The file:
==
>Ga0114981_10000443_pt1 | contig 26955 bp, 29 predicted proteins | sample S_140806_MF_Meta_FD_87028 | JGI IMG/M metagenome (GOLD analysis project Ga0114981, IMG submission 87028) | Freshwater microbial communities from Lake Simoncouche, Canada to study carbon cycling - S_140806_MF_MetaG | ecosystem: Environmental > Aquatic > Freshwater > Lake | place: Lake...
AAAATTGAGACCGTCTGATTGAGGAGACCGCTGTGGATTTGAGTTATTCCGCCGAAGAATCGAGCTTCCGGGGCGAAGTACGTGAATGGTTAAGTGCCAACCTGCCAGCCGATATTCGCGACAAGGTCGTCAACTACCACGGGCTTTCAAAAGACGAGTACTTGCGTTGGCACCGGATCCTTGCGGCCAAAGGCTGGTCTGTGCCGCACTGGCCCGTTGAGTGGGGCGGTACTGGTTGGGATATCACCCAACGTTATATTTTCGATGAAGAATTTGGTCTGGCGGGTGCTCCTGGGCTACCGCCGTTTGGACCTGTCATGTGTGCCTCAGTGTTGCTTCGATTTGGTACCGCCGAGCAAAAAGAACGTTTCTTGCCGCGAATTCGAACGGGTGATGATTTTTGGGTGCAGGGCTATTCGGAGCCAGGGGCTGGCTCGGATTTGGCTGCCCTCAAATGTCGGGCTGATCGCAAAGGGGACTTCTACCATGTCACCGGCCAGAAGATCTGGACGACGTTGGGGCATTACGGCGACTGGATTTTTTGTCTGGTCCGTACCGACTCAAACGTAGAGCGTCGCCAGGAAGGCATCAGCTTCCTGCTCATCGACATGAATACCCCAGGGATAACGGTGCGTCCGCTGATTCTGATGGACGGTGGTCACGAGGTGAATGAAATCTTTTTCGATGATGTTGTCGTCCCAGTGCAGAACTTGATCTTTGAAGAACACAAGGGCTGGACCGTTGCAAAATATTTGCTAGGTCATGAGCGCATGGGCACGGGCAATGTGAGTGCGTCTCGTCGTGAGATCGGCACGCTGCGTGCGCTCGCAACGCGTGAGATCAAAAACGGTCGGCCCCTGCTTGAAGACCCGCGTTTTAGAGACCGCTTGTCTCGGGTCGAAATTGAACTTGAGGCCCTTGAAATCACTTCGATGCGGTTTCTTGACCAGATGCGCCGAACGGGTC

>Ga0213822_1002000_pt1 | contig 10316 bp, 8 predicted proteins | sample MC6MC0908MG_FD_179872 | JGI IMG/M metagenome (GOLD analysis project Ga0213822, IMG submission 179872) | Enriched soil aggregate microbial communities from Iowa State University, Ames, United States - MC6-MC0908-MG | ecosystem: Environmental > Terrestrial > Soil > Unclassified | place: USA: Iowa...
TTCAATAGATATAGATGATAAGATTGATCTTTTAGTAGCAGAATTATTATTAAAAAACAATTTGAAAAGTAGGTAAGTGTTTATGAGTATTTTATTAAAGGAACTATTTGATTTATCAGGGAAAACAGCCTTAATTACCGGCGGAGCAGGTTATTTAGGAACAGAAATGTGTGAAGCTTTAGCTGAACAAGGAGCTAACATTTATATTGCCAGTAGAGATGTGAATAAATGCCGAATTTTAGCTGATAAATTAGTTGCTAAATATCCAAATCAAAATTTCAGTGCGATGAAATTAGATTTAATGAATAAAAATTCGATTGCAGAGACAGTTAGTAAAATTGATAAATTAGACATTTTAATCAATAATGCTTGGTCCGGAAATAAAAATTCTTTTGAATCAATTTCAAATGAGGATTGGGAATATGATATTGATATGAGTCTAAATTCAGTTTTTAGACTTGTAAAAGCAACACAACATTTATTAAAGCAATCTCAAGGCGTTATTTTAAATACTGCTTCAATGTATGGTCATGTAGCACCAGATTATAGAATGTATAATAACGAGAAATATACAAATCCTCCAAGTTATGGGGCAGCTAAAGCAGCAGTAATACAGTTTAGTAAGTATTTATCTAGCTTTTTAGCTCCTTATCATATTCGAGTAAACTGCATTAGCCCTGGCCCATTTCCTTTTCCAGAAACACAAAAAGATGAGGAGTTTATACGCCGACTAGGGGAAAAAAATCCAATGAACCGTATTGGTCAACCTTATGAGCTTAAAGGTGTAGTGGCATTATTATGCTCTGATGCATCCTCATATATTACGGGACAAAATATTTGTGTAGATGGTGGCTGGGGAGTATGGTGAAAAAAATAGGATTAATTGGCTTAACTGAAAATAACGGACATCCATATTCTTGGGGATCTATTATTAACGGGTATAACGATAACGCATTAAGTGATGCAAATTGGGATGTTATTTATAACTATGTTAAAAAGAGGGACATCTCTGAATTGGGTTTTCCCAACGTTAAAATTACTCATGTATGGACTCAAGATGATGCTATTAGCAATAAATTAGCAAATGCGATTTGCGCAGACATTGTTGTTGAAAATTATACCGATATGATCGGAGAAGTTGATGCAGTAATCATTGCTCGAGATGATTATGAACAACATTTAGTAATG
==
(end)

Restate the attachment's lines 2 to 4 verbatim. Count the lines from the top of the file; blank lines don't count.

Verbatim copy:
AAAATTGAGACCGTCTGATTGAGGAGACCGCTGTGGATTTGAGTTATTCCGCCGAAGAATCGAGCTTCCGGGGCGAAGTACGTGAATGGTTAAGTGCCAACCTGCCAGCCGATATTCGCGACAAGGTCGTCAACTACCACGGGCTTTCAAAAGACGAGTACTTGCGTTGGCACCGGATCCTTGCGGCCAAAGGCTGGTCTGTGCCGCACTGGCCCGTTGAGTGGGGCGGTACTGGTTGGGATATCACCCAACGTTATATTTTCGATGAAGAATTTGGTCTGGCGGGTGCTCCTGGGCTACCGCCGTTTGGACCTGTCATGTGTGCCTCAGTGTTGCTTCGATTTGGTACCGCCGAGCAAAAAGAACGTTTCTTGCCGCGAATTCGAACGGGTGATGATTTTTGGGTGCAGGGCTATTCGGAGCCAGGGGCTGGCTCGGATTTGGCTGCCCTCAAATGTCGGGCTGATCGCAAAGGGGACTTCTACCATGTCACCGGCCAGAAGATCTGGACGACGTTGGGGCATTACGGCGACTGGATTTTTTGTCTGGTCCGTACCGACTCAAACGTAGAGCGTCGCCAGGAAGGCATCAGCTTCCTGCTCATCGACATGAATACCCCAGGGATAACGGTGCGTCCGCTGATTCTGATGGACGGTGGTCACGAGGTGAATGAAATCTTTTTCGATGATGTTGTCGTCCCAGTGCAGAACTTGATCTTTGAAGAACACAAGGGCTGGACCGTTGCAAAATATTTGCTAGGTCATGAGCGCATGGGCACGGGCAATGTGAGTGCGTCTCGTCGTGAGATCGGCACGCTGCGTGCGCTCGCAACGCGTGAGATCAAAAACGGTCGGCCCCTGCTTGAAGACCCGCGTTTTAGAGACCGCTTGTCTCGGGTCGAAATTGAACTTGAGGCCCTTGAAATCACTTCGATGCGGTTTCTTGACCAGATGCGCCGAACGGGTC

>Ga0213822_1002000_pt1 | contig 10316 bp, 8 predicted proteins | sample MC6MC0908MG_FD_179872 | JGI IMG/M metagenome (GOLD analysis project Ga0213822, IMG submission 179872) | Enriched soil aggregate microbial communities from Iowa State University, Ames, United States - MC6-MC0908-MG | ecosystem: Environmental > Terrestrial > Soil > Unclassified | place: USA: Iowa...
TTCAATAGATATAGATGATAAGATTGATCTTTTAGTAGCAGAATTATTATTAAAAAACAATTTGAAAAGTAGGTAAGTGTTTATGAGTATTTTATTAAAGGAACTATTTGATTTATCAGGGAAAACAGCCTTAATTACCGGCGGAGCAGGTTATTTAGGAACAGAAATGTGTGAAGCTTTAGCTGAACAAGGAGCTAACATTTATATTGCCAGTAGAGATGTGAATAAATGCCGAATTTTAGCTGATAAATTAGTTGCTAAATATCCAAATCAAAATTTCAGTGCGATGAAATTAGATTTAATGAATAAAAATTCGATTGCAGAGACAGTTAGTAAAATTGATAAATTAGACATTTTAATCAATAATGCTTGGTCCGGAAATAAAAATTCTTTTGAATCAATTTCAAATGAGGATTGGGAATATGATATTGATATGAGTCTAAATTCAGTTTTTAGACTTGTAAAAGCAACACAACATTTATTAAAGCAATCTCAAGGCGTTATTTTAAATACTGCTTCAATGTATGGTCATGTAGCACCAGATTATAGAATGTATAATAACGAGAAATATACAAATCCTCCAAGTTATGGGGCAGCTAAAGCAGCAGTAATACAGTTTAGTAAGTATTTATCTAGCTTTTTAGCTCCTTATCATATTCGAGTAAACTGCATTAGCCCTGGCCCATTTCCTTTTCCAGAAACACAAAAAGATGAGGAGTTTATACGCCGACTAGGGGAAAAAAATCCAATGAACCGTATTGGTCAACCTTATGAGCTTAAAGGTGTAGTGGCATTATTATGCTCTGATGCATCCTCATATATTACGGGACAAAATATTTGTGTAGATGGTGGCTGGGGAGTATGGTGAAAAAAATAGGATTAATTGGCTTAACTGAAAATAACGGACATCCATATTCTTGGGGATCTATTATTAACGGGTATAACGATAACGCATTAAGTGATGCAAATTGGGATGTTATTTATAACTATGTTAAAAAGAGGGACATCTCTGAATTGGGTTTTCCCAACGTTAAAATTACTCATGTATGGACTCAAGATGATGCTATTAGCAATAAATTAGCAAATGCGATTTGCGCAGACATTGTTGTTGAAAATTATACCGATATGATCGGAGAAGTTGATGCAGTAATCATTGCTCGAGATGATTATGAACAACATTTAGTAATG